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Captives and Regulation – the good, the bad and the ugly

David Thomas


Reflecting on the AMRAE conference which took place in Lille, France from February 3rd to 5th this year, it was again a well visited event with a very interesting agenda.

Some of the sessions covered captive matters and for example the session about captive governance according to Solvency II was notwithstanding the dry subject very popular. In a nutshell there appears to be very different aspects to the topic of captives and regulation.

The good

As already stated in a recent ECIROA (European Captive Insurance and Reinsurance Owners Association) study based on members’ feedback, the landing for captives under Solvency II was softer than originally anticipated. Whilst the workload and cost have increased, there were no captive closures as a consequence.

Furthermore, some of the large captive managers have taken advantage of the market needs and developed enterprise risk software to capture information and generate the standard reports with minimal annual efforts.

The bad

As already mentioned, there has been an increase in both cost and effort for captives, for example the reports to be produced for Pillar III of the Solvency 2 directive in force since January 2016 – consisting of two key reports, namely the Solvency and Financial Condition Report (SFCR) and the non-public Regulatory Supervisory Report (RSR) - are expected to be up to 250 pages long and will change every year! With the commercial insurance market being soft there is currently no financial incentive to move captives out of the EU (and other Solvency II equivalent captive hubs) as the cost for the move and/or run off would be prohibitive.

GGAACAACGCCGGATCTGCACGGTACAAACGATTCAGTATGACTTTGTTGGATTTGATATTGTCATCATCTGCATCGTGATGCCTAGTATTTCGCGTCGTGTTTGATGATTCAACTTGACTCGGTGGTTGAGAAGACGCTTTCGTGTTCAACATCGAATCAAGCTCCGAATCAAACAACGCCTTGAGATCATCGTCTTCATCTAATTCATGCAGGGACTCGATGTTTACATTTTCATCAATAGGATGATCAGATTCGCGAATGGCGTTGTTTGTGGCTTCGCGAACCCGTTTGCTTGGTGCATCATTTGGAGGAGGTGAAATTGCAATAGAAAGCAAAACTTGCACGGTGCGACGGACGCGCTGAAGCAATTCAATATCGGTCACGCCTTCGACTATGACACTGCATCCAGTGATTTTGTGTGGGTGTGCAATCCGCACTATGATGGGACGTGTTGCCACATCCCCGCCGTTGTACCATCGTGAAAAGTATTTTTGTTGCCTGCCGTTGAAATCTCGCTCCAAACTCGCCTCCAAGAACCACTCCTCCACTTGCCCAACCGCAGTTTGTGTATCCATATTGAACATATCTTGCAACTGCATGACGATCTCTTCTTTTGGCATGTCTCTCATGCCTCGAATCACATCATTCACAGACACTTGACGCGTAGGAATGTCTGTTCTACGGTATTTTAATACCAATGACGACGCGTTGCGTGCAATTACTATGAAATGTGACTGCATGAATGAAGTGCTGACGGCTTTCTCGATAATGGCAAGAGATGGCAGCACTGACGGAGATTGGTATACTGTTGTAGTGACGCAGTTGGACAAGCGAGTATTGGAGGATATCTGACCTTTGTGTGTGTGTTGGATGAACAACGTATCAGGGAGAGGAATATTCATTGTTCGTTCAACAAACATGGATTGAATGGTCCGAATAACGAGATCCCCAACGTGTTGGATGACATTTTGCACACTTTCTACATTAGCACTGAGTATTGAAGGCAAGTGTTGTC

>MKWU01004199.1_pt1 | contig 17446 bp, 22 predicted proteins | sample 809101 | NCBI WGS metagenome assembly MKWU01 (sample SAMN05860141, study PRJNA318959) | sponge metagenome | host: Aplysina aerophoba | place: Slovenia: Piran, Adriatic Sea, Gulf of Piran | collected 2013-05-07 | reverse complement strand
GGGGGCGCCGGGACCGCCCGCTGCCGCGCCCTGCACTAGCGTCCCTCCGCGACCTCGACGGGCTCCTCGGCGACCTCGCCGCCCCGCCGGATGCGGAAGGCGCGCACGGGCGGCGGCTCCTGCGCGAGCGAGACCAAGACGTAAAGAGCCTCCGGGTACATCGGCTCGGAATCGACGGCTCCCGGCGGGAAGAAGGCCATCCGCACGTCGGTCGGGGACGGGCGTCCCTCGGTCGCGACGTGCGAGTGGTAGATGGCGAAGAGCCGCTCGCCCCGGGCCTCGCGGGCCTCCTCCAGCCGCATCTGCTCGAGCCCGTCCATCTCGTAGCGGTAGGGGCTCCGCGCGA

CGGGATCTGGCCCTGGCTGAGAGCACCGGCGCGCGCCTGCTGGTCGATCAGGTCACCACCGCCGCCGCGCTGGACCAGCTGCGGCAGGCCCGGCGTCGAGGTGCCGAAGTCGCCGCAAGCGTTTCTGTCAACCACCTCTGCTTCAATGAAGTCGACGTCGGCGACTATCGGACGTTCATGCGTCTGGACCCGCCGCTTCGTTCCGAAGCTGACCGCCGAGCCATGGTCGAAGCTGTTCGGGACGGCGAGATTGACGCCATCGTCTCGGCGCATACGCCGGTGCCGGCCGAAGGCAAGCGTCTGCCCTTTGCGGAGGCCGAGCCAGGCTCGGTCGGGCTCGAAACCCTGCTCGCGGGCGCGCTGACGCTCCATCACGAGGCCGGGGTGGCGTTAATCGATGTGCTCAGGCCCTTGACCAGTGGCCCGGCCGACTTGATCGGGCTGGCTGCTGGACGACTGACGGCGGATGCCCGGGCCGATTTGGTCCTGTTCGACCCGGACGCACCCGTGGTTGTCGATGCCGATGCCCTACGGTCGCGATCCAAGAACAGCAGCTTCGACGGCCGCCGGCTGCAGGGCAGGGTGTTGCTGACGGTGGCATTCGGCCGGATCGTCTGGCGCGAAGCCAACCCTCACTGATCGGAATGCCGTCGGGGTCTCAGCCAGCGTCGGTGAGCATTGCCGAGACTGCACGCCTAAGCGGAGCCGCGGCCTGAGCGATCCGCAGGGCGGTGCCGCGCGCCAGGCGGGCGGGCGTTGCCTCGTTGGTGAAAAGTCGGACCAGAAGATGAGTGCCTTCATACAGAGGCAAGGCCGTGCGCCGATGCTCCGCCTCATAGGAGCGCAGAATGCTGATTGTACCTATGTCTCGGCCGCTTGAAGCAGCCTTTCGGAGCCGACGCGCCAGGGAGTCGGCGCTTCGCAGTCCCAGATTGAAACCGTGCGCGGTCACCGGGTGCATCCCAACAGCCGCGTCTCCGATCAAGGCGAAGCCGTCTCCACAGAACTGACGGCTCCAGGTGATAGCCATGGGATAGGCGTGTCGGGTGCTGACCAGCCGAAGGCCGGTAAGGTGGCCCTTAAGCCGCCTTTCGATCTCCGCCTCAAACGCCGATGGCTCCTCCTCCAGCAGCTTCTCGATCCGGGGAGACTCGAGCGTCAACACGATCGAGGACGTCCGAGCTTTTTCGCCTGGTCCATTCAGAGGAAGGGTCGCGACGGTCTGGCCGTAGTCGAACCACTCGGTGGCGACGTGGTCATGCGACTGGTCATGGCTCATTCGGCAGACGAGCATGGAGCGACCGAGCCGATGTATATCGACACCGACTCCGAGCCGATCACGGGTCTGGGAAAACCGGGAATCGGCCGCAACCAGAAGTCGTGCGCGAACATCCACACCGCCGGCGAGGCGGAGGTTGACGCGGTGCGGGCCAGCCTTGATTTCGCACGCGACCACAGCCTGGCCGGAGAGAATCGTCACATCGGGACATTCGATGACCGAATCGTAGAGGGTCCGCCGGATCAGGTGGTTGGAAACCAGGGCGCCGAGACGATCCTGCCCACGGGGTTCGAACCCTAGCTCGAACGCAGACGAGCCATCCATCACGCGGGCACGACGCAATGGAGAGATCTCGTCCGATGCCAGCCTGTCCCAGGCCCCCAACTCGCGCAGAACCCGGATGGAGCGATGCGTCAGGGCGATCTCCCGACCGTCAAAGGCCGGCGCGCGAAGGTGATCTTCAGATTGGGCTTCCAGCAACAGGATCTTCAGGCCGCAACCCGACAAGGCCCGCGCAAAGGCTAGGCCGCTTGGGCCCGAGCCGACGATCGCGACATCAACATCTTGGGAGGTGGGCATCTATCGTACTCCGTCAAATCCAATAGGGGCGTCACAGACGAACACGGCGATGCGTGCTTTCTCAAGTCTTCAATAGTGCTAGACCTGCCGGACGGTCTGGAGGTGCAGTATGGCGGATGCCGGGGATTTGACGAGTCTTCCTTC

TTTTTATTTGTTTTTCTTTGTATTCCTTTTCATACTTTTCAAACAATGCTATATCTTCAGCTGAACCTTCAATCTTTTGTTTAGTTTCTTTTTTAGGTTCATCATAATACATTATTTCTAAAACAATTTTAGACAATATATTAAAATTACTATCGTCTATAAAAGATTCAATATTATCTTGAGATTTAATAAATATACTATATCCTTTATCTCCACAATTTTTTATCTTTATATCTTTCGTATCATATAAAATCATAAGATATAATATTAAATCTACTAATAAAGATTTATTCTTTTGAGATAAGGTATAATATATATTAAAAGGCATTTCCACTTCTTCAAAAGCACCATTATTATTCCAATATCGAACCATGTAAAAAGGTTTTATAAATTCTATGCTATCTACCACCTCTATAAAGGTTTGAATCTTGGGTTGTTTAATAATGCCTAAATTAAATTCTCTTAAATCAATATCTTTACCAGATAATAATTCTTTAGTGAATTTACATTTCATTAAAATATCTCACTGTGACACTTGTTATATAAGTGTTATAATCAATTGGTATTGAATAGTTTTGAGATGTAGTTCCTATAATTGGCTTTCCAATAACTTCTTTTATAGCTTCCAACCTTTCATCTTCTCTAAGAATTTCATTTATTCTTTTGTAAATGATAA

As a matter of fact, globally there are more and more jurisdictions integrating laws and regulations similar to Solvency II so the escape from capital adequacy and reporting would not be permanent.

The ugly

According to an article in the Commercial Risk Europe released at the AMRAE on 5th of February 2016, the new Organisation for Economic Co-operation and Development (OECD) has started a very aggressive initiative called Base Erosion and Public Shifting (BEPS) which may well become the main regulatory threat to existing captives. BEPS was launched more than 2 years ago to develop guidelines to ensure corporations do not evade or avoid paying tax.

Based on the outcome of BEPS research the OECD has released on 15th of October 2015 altogether 15 guidelines to G20 countries as well as 80 other global jurisdictions which are expected to be implemented. In particular the OECD action points concerning taxation (which may lead to more double taxation) and corporate profit shifting prevention may have significant impact on captives and their parents as potentially current practices maybe not longer acceptable and having local staff maybe one of the future requirements to captives.

As a consequence some captives may no longer be economically viable – but may still be viable for other reasons such as providing cover for non-insurable risks to its parent.

The decision on how to move your captive forward lies once again in the ability to have reliable and complete data available to support important strategic decisions. This includes having auditable and reliable data in a central database allowing instant access to detailed historic and current data. With regulatory and legal requirements closing in on captives, managing operational data on spreadsheets and the like is no longer an option.

3Sixty Magazine

Feb 18, 2016

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